April 1, 2017

TGI∞

by

Saint John the Baptist, by Leonardo da Vinci. The portrait was originally accompanied by a speech bubble in which John is saying, “This guy, am I right?”

Well, that was a week! As you strive to put the manic Monday, Tuesday heartbreak, Wednesday evening blues, Thursday’s children, and shimmy coco of Friday behind you, here are a few of the stories we’ve been chasing, in case you missed ’em, and a couple things we didn’t quite get to:

Leonardo’s “Virgin of the Rocks,” which first occurred to him as a possible drink order, and was later realized as a painting.

We also featured excerpts from a few of our past, present, and future books:

As well as notes from a couple of our authors:

Leonardo’s “Vitruvian Man”: somber study of the human form, or original Renaissance ¯\_(ツ)_/¯?

There were a couple news stories we just didn’t get to this week:

The wonderful thing about Robert Silvers was everything. The great hub of a great wheel, incredibly good-natured, wonderful at putting people at ease, witty, almost prankish, as if winking and letting you in on a joke, but the joke was the fun of it all.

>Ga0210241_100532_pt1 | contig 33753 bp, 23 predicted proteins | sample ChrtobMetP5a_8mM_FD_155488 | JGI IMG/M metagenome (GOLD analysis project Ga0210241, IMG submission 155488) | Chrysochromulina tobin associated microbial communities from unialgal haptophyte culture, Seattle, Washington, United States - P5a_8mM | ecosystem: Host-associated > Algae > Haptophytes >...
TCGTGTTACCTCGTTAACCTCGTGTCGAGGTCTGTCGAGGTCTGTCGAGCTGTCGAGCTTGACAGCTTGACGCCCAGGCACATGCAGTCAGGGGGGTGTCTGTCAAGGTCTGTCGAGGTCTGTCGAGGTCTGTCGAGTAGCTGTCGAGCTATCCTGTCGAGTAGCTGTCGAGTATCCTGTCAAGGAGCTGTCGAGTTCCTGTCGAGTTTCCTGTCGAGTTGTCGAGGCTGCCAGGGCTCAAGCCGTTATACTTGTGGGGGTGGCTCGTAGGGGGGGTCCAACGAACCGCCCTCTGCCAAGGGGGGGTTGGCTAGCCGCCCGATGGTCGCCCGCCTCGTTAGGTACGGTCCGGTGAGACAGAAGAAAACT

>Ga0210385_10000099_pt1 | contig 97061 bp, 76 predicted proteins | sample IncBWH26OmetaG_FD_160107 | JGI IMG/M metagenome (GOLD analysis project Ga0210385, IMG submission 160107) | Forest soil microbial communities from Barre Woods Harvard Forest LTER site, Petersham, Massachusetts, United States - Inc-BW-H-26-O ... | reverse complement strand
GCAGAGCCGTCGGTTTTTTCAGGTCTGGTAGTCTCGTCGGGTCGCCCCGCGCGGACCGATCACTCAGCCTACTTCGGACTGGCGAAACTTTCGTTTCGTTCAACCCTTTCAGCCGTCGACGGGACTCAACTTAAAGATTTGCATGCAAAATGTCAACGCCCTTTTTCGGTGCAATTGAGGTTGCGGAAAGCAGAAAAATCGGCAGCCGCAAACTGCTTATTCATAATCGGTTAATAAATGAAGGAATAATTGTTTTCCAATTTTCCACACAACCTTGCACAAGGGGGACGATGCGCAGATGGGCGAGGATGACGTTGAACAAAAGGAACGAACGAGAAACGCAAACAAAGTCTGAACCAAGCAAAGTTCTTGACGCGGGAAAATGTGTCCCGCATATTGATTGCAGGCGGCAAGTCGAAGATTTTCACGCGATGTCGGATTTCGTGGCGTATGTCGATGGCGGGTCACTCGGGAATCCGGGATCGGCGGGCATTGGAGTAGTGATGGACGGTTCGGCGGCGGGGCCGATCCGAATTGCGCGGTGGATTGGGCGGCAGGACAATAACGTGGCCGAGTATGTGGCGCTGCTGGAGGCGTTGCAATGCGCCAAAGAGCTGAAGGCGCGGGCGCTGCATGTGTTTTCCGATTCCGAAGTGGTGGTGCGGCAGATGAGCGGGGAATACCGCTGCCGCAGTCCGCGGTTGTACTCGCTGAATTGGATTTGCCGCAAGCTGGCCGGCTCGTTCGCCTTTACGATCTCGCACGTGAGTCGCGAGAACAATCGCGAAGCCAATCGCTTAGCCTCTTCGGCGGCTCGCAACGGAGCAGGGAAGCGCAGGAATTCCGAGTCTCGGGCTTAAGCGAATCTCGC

I’d vacillate idiotically between addressing him as Mr. Silvers (out of awe) and calling him Bob (since he was such a sweetheart). Generosity seemed the soul of his mind. In fact, he gave me the feeling that kindness might be the highest form of intelligence. We’ll always miss him.

Will Evans, publisher of Deep Vellum and more recently co-founder of Cinestate, wrote us to say that Braziller and Silvers departing in the same week “is doubly painful. We’re losing the leaders of that generation of engaged, deep thinkers who considered literature and writing integral to the vitality and progress of our society —not just in arts but in everything. I hope to emulate that generation of New York publishing, which I admire deep in my core to this day, in all I do.” Well said, Will.

Meantime, that fluttering feeling in your chest is because we published three new books this week:

Finally — since you’re still in your peejays, here’s a Saturday morning cartoon for ya. A classic, in fact:

MobyLives